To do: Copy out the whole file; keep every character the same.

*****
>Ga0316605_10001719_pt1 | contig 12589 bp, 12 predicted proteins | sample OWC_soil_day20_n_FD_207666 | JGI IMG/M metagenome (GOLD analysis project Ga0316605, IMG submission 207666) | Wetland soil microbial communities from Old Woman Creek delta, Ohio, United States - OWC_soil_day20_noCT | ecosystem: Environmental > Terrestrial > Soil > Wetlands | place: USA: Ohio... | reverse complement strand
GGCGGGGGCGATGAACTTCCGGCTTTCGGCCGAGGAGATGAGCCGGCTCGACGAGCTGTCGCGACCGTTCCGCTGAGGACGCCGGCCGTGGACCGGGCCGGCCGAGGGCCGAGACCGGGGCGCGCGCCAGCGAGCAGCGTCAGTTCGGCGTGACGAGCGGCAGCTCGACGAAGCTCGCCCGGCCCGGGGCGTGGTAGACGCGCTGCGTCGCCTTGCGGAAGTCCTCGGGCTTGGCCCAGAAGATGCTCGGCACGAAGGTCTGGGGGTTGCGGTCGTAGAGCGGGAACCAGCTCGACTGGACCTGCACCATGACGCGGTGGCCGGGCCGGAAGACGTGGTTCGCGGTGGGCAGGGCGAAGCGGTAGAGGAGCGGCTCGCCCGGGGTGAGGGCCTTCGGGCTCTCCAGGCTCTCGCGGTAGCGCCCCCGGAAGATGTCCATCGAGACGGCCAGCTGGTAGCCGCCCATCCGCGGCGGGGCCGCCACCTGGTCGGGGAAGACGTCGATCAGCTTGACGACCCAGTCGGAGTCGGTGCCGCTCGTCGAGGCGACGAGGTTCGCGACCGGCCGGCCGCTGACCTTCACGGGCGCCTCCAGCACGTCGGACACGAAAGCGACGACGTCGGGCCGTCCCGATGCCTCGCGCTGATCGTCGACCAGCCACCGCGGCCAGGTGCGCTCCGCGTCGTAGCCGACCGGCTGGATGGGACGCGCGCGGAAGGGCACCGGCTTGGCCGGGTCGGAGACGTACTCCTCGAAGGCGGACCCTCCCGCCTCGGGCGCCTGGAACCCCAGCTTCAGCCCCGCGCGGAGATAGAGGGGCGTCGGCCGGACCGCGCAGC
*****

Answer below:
>Ga0316605_10001719_pt1 | contig 12589 bp, 12 predicted proteins | sample OWC_soil_day20_n_FD_207666 | JGI IMG/M metagenome (GOLD analysis project Ga0316605, IMG submission 207666) | Wetland soil microbial communities from Old Woman Creek delta, Ohio, United States - OWC_soil_day20_noCT | ecosystem: Environmental > Terrestrial > Soil > Wetlands | place: USA: Ohio... | reverse complement strand
GGCGGGGGCGATGAACTTCCGGCTTTCGGCCGAGGAGATGAGCCGGCTCGACGAGCTGTCGCGACCGTTCCGCTGAGGACGCCGGCCGTGGACCGGGCCGGCCGAGGGCCGAGACCGGGGCGCGCGCCAGCGAGCAGCGTCAGTTCGGCGTGACGAGCGGCAGCTCGACGAAGCTCGCCCGGCCCGGGGCGTGGTAGACGCGCTGCGTCGCCTTGCGGAAGTCCTCGGGCTTGGCCCAGAAGATGCTCGGCACGAAGGTCTGGGGGTTGCGGTCGTAGAGCGGGAACCAGCTCGACTGGACCTGCACCATGACGCGGTGGCCGGGCCGGAAGACGTGGTTCGCGGTGGGCAGGGCGAAGCGGTAGAGGAGCGGCTCGCCCGGGGTGAGGGCCTTCGGGCTCTCCAGGCTCTCGCGGTAGCGCCCCCGGAAGATGTCCATCGAGACGGCCAGCTGGTAGCCGCCCATCCGCGGCGGGGCCGCCACCTGGTCGGGGAAGACGTCGATCAGCTTGACGACCCAGTCGGAGTCGGTGCCGCTCGTCGAGGCGACGAGGTTCGCGACCGGCCGGCCGCTGACCTTCACGGGCGCCTCCAGCACGTCGGACACGAAAGCGACGACGTCGGGCCGTCCCGATGCCTCGCGCTGATCGTCGACCAGCCACCGCGGCCAGGTGCGCTCCGCGTCGTAGCCGACCGGCTGGATGGGACGCGCGCGGAAGGGCACCGGCTTGGCCGGGTCGGAGACGTACTCCTCGAAGGCGGACCCTCCCGCCTCGGGCGCCTGGAACCCCAGCTTCAGCCCCGCGCGGAGATAGAGGGGCGTCGGCCGGACCGCGCAGC